"However, of course in order for companies to make sense of what they need to do from prediction through to execution there has to be a place where these two philosophies come together. Some supermarkets, for example, use Big Data to forecast demand, but how does that translate into actually being able to forecast demand accurately and ensure the stores and the warehouses have the necessary available stock. How Big Data and ERP link together is something that companies are doing in different ways to varying levels of efficiency, but the essential idea of utilising large amounts unstructured data in order to structure a more complete end-to-end view that can help companies make better decisions and enjoy better business outcomes is a very relevant one."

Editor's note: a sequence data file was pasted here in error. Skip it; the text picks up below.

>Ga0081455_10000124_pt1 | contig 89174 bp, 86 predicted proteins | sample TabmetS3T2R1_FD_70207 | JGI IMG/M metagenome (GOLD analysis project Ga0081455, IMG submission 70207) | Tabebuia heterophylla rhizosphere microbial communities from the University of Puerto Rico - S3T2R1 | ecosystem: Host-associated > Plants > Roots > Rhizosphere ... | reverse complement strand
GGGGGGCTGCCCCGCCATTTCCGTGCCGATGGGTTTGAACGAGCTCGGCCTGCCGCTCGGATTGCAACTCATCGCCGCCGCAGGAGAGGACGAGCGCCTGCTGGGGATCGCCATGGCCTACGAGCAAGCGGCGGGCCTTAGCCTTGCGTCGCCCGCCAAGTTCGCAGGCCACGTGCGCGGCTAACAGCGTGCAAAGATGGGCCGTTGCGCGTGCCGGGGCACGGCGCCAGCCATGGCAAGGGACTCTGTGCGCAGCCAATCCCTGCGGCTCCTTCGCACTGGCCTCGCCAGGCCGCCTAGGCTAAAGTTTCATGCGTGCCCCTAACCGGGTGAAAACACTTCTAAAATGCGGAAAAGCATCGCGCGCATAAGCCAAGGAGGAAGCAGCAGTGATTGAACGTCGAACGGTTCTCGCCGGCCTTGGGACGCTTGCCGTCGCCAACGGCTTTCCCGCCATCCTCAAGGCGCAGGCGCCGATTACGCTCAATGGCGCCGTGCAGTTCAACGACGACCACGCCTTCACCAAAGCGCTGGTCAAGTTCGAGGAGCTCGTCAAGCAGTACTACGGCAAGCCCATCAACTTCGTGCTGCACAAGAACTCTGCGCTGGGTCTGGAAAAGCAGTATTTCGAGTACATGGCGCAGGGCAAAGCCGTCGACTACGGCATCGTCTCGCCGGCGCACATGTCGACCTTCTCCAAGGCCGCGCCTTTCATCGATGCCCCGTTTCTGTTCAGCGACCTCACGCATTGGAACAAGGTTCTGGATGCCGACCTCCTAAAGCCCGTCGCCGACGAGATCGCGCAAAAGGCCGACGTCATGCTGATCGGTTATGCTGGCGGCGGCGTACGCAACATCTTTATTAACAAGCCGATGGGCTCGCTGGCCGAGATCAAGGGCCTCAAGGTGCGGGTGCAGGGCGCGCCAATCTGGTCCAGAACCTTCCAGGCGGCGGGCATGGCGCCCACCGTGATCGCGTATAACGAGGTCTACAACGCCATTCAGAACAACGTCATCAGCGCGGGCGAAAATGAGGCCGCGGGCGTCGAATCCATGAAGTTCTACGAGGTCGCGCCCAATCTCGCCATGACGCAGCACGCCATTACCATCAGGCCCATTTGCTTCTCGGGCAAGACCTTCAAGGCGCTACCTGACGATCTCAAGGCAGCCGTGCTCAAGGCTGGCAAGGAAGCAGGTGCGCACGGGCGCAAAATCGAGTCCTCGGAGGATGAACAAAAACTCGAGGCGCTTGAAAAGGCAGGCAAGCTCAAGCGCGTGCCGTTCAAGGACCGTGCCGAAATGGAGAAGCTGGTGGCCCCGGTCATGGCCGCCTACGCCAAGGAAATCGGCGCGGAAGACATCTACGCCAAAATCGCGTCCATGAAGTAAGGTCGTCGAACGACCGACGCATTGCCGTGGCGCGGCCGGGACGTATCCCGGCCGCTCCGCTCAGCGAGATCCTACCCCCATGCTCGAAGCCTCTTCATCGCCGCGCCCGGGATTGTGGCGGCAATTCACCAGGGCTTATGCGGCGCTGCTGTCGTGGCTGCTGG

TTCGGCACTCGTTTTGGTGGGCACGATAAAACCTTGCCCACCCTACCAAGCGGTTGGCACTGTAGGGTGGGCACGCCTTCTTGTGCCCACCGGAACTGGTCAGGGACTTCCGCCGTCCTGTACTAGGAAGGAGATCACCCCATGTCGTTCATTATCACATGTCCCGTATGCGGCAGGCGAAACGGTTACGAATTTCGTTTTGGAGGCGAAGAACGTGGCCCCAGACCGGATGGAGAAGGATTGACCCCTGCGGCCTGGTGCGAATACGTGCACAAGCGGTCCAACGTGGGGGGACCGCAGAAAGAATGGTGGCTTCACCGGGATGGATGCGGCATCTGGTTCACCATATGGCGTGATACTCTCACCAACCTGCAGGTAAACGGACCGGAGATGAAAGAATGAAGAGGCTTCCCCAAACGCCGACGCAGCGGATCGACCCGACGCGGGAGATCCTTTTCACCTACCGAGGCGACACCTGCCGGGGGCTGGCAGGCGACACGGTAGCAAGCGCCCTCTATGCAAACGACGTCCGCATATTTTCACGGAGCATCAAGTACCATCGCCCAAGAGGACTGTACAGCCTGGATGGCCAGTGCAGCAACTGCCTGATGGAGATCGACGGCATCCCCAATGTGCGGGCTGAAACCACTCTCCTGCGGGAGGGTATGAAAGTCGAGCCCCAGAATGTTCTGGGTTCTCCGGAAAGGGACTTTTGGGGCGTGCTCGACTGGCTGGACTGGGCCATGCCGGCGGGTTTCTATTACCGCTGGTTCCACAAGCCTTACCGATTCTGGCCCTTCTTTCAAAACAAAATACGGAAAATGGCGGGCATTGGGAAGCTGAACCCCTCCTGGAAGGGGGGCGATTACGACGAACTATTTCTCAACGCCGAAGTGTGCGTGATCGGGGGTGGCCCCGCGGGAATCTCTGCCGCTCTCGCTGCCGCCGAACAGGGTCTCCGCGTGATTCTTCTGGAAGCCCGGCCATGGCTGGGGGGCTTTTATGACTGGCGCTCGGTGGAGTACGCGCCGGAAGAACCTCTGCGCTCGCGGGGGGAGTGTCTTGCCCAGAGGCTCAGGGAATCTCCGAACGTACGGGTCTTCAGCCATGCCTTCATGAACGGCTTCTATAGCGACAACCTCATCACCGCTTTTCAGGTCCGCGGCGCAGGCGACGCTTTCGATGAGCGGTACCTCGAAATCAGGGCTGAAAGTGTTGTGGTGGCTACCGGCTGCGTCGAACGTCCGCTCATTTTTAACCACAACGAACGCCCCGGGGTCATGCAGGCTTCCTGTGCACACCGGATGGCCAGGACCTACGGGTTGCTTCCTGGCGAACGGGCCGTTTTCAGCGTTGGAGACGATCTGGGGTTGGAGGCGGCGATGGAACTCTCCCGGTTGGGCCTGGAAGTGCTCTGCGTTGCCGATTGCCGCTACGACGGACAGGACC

Nick Castellina, vice president and Research Group director, Aberdeen Group, commented that Big Data is really about making data more consumable and more usable for the business user. ERP systems are well-established suppositories for a wide range of information for businesses, but Castellina makes the point that organisations are faced with more and more data concerned with more and more things – and much of this data is unstructured. "Big Data and in-memory computing are making it easier for businesses to use that data to make decisions quicker and more effectively," he said, adding: "Big Data is about being able to consume more of that data more quickly, and being able to use it in a lot of different ways. We often hear a lot of talk around how Big Data can be used for managing customer data and identifying trends and looking at ways to maximise your revenue. So, there's a lot of opportunity for organisations of all types."